Since the schedule for conferences is jam-packed (and then when the day’s over, everyone is in the pub until people stagger back to hotel rooms), Richard and I could barely take the time just to keep you updated on Twitter during Progressive Palaeontology 2014. However, we’d thought we’d share our experiences (as this our first proper palaeontological conference) and hand out some tips for anyone out there whose thinking about going to a conference any time soon. Anyway, first off, I’ll (Ryan) give my accounts of ProgPal 2014.

Progressive Palaeontology (just Prog Pal to most) is an annual symposium/conference/get-together/piss-up where palaeontologists early in their career (predominately PhD and Masters students, with some keen undergraduates) come together and present their work. It’s a fairly small event, with around 100 people in attendance and lasting only a day. This makes it a perfect introductory conference, with a laid-back atmosphere that isn’t quite as scary as SVP or Pal Ass. Anyway, here comes the blow-by-blow account of my Prog Pal 2014 experience..

Tip #1: Preparation is the key to success. Aside from an opportunity to see what other palaeontologists are up to, conferences are about networking, and getting yourself ‘out there’. Some time before the conference starts, you’ll be sent a list of abstracts of all the people presenting, as well as a list of all the people in attendance. Check through this list and see if there’s any names that you’d like to work with, and plan all the people you want to shake hands with before you get there.

05:30: Christ it’s early. Christ I’m hungover. Richard and I decided we’d drink fairly heavily after the induction and icebreaker session. Big mistake, as I’ve got to give a talk today, my first ever talk at a conference. I wake up and can’t get back to sleep, so quietly practice my talk over and over.

06:42: Richard finally decides to stop snoring and wake up. Lazy so and so.


08:15: Richard and I are at the closest Wetherspoons (pub) to the National Oceanographic Centre (where Prog Pal was held this year), and our hangovers are subsiding after a hearty (and well priced) breakfast. With excitement and glee (as well as the grease from the breakfast) in our hearts, we set off to the NOC.

08:45: We arrive at the NOC and put up our posters. We’re a little late to the proceedings (like the rebels we are), so our posters are right at the far end. Great.

Tip #3: If you’re present a poster, put it up ASAP. Remember, you want the prime real estate so more people have the chance to see the work you’ve spent months slaving away on…

08:46: I impulse buy a Temnodontosaurus PalaeoPlushie. SO CUTE. (And accurate!)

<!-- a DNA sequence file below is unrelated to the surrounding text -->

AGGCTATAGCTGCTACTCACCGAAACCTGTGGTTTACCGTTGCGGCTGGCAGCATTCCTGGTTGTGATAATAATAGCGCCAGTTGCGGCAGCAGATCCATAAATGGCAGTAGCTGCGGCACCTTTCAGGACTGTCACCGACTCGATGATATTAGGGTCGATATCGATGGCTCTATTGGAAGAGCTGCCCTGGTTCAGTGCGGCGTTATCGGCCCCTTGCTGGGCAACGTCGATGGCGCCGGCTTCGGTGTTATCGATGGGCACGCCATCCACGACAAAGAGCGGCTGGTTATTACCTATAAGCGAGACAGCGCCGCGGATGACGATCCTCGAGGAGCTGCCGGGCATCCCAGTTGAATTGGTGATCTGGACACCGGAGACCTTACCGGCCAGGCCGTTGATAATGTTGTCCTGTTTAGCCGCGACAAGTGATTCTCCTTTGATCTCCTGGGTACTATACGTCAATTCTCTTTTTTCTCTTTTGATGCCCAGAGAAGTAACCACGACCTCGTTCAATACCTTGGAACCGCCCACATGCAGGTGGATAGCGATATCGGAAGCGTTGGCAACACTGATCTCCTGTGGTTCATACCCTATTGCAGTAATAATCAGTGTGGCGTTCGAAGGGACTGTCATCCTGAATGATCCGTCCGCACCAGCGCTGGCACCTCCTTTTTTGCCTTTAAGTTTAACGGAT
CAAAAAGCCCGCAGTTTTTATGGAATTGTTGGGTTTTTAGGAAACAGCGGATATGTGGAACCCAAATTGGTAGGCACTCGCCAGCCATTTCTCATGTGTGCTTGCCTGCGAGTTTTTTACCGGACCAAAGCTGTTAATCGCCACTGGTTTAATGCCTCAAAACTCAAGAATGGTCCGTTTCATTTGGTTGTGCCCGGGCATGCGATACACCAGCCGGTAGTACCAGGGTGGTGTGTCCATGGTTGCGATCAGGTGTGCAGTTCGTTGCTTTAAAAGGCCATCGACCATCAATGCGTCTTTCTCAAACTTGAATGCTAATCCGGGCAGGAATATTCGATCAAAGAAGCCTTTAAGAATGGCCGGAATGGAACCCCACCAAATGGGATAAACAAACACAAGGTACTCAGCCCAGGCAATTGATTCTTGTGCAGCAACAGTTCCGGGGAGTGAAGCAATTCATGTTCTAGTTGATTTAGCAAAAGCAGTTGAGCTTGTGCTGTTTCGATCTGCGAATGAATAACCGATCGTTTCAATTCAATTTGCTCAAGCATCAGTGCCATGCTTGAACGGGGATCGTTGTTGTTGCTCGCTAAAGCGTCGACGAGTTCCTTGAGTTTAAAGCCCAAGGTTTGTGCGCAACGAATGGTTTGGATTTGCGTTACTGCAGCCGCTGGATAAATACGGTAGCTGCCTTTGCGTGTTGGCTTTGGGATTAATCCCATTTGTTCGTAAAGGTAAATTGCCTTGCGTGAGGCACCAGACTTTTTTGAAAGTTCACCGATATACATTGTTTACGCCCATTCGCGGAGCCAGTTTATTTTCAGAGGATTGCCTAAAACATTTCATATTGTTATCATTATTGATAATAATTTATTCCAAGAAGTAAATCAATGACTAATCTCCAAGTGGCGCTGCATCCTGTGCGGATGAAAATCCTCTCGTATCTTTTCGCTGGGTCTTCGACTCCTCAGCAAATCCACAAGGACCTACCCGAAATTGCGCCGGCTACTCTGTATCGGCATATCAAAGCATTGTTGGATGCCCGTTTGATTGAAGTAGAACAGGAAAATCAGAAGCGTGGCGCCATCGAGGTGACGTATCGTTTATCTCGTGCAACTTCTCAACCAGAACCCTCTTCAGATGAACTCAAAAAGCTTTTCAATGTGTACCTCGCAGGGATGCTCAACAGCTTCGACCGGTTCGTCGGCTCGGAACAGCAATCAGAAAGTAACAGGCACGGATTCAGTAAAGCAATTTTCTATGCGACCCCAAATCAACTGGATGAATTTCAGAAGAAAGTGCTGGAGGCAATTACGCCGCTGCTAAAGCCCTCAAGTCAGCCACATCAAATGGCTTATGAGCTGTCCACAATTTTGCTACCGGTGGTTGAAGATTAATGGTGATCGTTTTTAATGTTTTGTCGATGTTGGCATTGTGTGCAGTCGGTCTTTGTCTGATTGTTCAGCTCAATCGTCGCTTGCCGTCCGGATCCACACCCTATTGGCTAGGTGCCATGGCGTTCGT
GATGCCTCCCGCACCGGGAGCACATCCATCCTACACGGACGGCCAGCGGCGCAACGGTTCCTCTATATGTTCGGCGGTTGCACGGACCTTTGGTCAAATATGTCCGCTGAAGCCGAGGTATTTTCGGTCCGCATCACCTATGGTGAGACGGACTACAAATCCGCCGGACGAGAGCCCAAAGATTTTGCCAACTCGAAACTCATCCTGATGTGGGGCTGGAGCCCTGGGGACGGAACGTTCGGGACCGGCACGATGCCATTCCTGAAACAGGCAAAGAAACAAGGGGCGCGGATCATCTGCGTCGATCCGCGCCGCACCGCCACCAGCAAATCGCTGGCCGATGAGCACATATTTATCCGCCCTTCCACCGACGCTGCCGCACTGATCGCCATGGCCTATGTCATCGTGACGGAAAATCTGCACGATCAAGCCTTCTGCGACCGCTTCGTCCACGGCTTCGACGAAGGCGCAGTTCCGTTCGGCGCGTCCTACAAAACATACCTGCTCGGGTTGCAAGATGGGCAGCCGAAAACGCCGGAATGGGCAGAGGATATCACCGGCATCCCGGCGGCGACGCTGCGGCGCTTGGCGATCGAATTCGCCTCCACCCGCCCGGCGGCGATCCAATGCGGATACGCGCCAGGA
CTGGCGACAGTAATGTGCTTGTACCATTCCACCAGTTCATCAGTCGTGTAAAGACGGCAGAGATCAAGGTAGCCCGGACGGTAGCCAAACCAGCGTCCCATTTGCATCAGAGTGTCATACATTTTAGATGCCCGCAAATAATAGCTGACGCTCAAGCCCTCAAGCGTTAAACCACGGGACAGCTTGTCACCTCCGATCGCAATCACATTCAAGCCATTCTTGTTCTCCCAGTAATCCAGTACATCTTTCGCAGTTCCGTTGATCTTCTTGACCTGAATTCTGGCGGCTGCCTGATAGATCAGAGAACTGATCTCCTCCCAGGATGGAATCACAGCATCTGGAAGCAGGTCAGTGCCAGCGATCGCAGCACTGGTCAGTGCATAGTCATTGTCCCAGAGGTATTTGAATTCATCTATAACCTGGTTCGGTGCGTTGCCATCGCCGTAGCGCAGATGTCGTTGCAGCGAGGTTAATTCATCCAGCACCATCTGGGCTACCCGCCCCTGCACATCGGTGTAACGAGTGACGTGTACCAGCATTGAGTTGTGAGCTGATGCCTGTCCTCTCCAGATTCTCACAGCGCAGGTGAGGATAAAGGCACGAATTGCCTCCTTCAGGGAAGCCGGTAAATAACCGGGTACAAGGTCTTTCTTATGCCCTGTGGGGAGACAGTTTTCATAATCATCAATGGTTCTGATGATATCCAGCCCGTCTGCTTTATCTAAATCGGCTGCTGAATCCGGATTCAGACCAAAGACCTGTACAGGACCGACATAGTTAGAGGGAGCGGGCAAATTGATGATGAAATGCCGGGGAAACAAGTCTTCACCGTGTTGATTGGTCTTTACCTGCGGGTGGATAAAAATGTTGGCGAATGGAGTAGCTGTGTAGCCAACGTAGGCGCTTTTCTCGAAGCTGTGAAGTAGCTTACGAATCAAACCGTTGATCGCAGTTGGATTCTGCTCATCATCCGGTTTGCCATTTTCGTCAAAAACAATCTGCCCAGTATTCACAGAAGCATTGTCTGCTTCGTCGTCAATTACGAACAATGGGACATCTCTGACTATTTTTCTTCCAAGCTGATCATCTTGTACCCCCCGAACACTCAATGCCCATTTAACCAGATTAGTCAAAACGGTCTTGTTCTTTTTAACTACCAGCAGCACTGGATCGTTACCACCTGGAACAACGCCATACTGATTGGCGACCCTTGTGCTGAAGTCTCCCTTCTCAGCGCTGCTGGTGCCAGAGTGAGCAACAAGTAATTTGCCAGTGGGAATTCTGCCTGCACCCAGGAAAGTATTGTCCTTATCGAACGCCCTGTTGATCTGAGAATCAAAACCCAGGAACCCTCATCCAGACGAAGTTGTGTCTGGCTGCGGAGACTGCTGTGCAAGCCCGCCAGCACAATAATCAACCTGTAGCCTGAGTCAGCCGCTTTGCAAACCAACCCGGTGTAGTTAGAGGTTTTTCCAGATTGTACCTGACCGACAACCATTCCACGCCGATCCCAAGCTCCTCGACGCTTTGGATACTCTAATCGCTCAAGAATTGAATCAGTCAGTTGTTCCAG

09:00: Jon Tennant himself kicks of the talks of Prog Pal 2014 with a phylogeny of dwarves. No seriously, actual dwarves. (And then talks for a bit about atoposaurids).

Slightly disappointed when I realised the talk was on atoposaurids rather than actual dwarves.

Slightly disappointed when I realised the talk was on atoposaurids rather than actual dwarves.

09:51: Mid-way through one of my supervisors’ (Ben Moon) talk (on the phylogeny of ichthyosaurs) I have a “oh s**t” moment as I realise his data makes the published phylogeny I used in my analyses obsolete. Welp, back to the drawing board on that hypotheses.

10:30: Coffee break time! It’s also the start of the first poster session, so Richard and I eagerly away the throngs of people who love ichthyosaurs and stem-gnathostome evolution.

10:31-10:50: Richard and I get a grand total of 2 people each looking at our posters, whilst the throngs of people congregate at the other end of the conference hall…

Richard and I next to our posters. The person who photographed us here accounted for probably a quarter of the people who looked at our posters all day...

Richard and I next to our posters. The person who photographed us here accounted for probably a quarter of the people who looked at our posters all day…

Tip #3: I reiterate, if you can, place your poster where most people will see it!

10:40: One of my hypotheses get’s put through the ringer by Colin Palmer (a prominent worker in the field of pterosaur flight). He presents valid points, so it’s back to drawing board on yet another hypothesis.

Tip #4: Prepare for criticism (usually constructive). Conferences are about showing your work off to other scientists, and some people may know more about certain things than you. That’s okay, it might take you down a completely different path with your study, perhaps to new and exciting work!

10:50-12:30: The second session is talks on invertebrates and early vertebrates (even Richard ‘fish and early vertebrates 4 lyfe’ Dearden finds some parts a little dull). For most of it I have know idea what’s going on. I muddle through until Robert Lemanis’ talk on ammonite shell function, which was AWESOME.

12:54: Over lunch, Richard learns that he missed out on meeting Philippe Janvier (as he came to Prog Pal rather than go to the Woodward Symposium). For pretty much all of lunch he lets me know how he’ll never forgive himself.

13:25: Richard’s still going on about Philipe bloody Janvier.

13:30: Luckily, the third talk session starts, so Richard gets away unharmed.

Tip #5: Never mention Philippe Janvier in the presence of Richard.